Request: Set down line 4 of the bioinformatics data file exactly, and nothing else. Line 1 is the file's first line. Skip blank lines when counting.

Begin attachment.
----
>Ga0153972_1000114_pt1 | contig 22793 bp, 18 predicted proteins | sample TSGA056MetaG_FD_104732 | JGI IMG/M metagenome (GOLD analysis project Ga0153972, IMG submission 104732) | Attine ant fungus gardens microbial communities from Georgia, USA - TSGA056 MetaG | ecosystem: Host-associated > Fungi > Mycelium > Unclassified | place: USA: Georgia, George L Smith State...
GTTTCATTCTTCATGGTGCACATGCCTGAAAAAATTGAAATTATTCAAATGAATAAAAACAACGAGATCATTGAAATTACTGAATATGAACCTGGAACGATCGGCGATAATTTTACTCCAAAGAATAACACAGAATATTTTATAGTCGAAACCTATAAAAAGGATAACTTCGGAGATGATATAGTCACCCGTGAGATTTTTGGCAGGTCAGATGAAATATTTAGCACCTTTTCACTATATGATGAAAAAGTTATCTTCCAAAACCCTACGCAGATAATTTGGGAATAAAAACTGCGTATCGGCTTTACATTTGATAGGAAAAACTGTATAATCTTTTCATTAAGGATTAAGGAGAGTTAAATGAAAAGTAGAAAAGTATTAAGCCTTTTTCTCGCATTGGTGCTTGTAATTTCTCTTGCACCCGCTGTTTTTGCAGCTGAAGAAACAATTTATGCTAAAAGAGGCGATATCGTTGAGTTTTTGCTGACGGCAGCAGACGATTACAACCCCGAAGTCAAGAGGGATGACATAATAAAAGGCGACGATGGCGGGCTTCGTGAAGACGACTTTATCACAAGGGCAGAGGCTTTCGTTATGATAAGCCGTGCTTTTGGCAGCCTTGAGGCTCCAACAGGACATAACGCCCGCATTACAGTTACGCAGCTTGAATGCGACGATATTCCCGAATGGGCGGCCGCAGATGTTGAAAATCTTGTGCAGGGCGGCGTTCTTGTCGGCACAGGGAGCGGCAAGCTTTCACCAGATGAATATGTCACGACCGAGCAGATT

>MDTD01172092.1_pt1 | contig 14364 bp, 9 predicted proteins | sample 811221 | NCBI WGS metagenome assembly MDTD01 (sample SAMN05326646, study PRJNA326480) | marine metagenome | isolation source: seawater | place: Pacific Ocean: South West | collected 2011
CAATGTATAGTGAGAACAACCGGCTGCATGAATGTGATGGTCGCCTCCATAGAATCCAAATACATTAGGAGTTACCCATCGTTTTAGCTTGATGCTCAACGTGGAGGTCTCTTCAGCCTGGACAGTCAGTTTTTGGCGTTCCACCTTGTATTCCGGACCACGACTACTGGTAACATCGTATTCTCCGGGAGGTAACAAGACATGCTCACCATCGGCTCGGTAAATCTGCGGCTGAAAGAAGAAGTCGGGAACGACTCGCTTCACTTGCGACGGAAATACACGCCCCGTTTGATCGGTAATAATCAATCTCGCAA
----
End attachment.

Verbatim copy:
CAATGTATAGTGAGAACAACCGGCTGCATGAATGTGATGGTCGCCTCCATAGAATCCAAATACATTAGGAGTTACCCATCGTTTTAGCTTGATGCTCAACGTGGAGGTCTCTTCAGCCTGGACAGTCAGTTTTTGGCGTTCCACCTTGTATTCCGGACCACGACTACTGGTAACATCGTATTCTCCGGGAGGTAACAAGACATGCTCACCATCGGCTCGGTAAATCTGCGGCTGAAAGAAGAAGTCGGGAACGACTCGCTTCACTTGCGACGGAAATACACGCCCCGTTTGATCGGTAATAATCAATCTCGCAA